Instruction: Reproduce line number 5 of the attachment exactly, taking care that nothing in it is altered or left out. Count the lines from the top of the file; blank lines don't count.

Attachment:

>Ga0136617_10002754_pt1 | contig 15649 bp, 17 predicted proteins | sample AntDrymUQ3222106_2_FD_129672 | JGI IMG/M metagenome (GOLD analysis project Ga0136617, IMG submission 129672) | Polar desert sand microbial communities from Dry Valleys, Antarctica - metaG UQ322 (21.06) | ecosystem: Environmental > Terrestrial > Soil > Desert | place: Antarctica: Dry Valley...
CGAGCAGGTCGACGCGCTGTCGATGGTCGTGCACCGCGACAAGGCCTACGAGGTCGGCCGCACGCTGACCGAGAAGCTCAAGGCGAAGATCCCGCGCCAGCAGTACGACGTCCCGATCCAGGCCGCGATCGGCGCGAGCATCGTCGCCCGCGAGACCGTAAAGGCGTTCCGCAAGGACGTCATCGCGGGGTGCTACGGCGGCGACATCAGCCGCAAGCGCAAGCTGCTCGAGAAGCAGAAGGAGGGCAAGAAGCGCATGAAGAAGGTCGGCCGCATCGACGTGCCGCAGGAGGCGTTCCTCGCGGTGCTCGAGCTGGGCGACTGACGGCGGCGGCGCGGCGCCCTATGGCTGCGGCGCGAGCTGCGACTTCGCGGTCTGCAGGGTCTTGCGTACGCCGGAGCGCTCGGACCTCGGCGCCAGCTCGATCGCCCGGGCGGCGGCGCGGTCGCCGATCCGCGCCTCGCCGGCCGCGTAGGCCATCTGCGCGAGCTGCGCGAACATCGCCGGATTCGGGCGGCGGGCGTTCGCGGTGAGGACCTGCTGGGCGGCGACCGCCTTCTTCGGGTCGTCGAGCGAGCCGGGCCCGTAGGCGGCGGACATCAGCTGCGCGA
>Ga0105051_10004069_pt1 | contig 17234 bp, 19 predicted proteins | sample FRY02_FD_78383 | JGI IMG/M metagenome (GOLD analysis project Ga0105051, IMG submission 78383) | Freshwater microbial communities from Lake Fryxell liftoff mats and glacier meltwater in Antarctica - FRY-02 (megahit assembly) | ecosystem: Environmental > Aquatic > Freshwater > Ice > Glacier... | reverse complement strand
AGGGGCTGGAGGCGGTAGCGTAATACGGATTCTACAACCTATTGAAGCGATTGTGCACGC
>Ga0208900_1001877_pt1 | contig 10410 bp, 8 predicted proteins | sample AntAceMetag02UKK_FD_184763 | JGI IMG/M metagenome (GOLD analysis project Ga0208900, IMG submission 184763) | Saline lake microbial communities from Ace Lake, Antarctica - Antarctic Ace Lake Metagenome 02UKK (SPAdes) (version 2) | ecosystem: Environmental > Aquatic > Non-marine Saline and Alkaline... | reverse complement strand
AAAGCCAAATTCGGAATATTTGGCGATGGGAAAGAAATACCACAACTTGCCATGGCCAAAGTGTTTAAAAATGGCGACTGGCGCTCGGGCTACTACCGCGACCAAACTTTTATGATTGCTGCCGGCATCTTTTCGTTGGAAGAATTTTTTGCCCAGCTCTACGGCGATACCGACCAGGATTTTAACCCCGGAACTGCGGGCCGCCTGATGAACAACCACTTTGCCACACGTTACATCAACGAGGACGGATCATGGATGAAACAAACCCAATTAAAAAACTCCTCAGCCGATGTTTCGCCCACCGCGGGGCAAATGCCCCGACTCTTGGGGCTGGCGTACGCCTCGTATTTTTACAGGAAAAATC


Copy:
>Ga0208900_1001877_pt1 | contig 10410 bp, 8 predicted proteins | sample AntAceMetag02UKK_FD_184763 | JGI IMG/M metagenome (GOLD analysis project Ga0208900, IMG submission 184763) | Saline lake microbial communities from Ace Lake, Antarctica - Antarctic Ace Lake Metagenome 02UKK (SPAdes) (version 2) | ecosystem: Environmental > Aquatic > Non-marine Saline and Alkaline... | reverse complement strand